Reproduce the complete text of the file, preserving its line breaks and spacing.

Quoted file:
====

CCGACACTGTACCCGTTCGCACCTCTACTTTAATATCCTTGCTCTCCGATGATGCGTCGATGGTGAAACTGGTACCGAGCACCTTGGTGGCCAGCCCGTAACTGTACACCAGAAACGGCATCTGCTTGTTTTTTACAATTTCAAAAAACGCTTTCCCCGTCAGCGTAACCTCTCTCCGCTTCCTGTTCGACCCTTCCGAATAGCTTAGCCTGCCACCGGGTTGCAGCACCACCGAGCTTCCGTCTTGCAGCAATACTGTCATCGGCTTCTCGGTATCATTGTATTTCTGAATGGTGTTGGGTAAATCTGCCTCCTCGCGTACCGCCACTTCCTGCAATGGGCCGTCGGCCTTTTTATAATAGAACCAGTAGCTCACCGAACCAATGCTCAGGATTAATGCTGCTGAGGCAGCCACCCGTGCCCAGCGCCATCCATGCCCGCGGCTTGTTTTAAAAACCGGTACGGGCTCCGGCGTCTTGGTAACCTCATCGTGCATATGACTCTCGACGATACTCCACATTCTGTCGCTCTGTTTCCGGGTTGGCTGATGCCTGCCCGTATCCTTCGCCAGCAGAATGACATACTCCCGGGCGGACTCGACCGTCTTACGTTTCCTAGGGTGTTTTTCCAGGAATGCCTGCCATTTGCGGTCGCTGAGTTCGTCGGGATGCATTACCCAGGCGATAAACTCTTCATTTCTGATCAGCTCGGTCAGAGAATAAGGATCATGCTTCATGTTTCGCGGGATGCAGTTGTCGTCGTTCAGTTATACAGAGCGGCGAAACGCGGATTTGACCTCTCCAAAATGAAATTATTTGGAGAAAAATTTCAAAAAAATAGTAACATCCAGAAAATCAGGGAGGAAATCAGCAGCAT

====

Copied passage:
CCGACACTGTACCCGTTCGCACCTCTACTTTAATATCCTTGCTCTCCGATGATGCGTCGATGGTGAAACTGGTACCGAGCACCTTGGTGGCCAGCCCGTAACTGTACACCAGAAACGGCATCTGCTTGTTTTTTACAATTTCAAAAAACGCTTTCCCCGTCAGCGTAACCTCTCTCCGCTTCCTGTTCGACCCTTCCGAATAGCTTAGCCTGCCACCGGGTTGCAGCACCACCGAGCTTCCGTCTTGCAGCAATACTGTCATCGGCTTCTCGGTATCATTGTATTTCTGAATGGTGTTGGGTAAATCTGCCTCCTCGCGTACCGCCACTTCCTGCAATGGGCCGTCGGCCTTTTTATAATAGAACCAGTAGCTCACCGAACCAATGCTCAGGATTAATGCTGCTGAGGCAGCCACCCGTGCCCAGCGCCATCCATGCCCGCGGCTTGTTTTAAAAACCGGTACGGGCTCCGGCGTCTTGGTAACCTCATCGTGCATATGACTCTCGACGATACTCCACATTCTGTCGCTCTGTTTCCGGGTTGGCTGATGCCTGCCCGTATCCTTCGCCAGCAGAATGACATACTCCCGGGCGGACTCGACCGTCTTACGTTTCCTAGGGTGTTTTTCCAGGAATGCCTGCCATTTGCGGTCGCTGAGTTCGTCGGGATGCATTACCCAGGCGATAAACTCTTCATTTCTGATCAGCTCGGTCAGAGAATAAGGATCATGCTTCATGTTTCGCGGGATGCAGTTGTCGTCGTTCAGTTATACAGAGCGGCGAAACGCGGATTTGACCTCTCCAAAATGAAATTATTTGGAGAAAAATTTCAAAAAAATAGTAACATCCAGAAAATCAGGGAGGAAATCAGCAGCAT